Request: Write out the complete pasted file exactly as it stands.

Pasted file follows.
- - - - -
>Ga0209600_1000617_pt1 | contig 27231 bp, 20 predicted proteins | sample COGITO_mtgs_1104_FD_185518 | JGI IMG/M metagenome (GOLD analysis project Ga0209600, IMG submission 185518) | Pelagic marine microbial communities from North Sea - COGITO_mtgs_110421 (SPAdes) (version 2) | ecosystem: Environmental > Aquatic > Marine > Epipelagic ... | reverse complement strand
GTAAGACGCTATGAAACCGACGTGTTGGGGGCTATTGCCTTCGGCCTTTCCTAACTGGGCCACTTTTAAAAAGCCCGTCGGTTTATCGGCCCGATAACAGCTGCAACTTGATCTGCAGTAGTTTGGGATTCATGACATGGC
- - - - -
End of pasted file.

>Ga0209600_1000617_pt1 | contig 27231 bp, 20 predicted proteins | sample COGITO_mtgs_1104_FD_185518 | JGI IMG/M metagenome (GOLD analysis project Ga0209600, IMG submission 185518) | Pelagic marine microbial communities from North Sea - COGITO_mtgs_110421 (SPAdes) (version 2) | ecosystem: Environmental > Aquatic > Marine > Epipelagic ... | reverse complement strand
GTAAGACGCTATGAAACCGACGTGTTGGGGGCTATTGCCTTCGGCCTTTCCTAACTGGGCCACTTTTAAAAAGCCCGTCGGTTTATCGGCCCGATAACAGCTGCAACTTGATCTGCAGTAGTTTGGGATTCATGACATGGC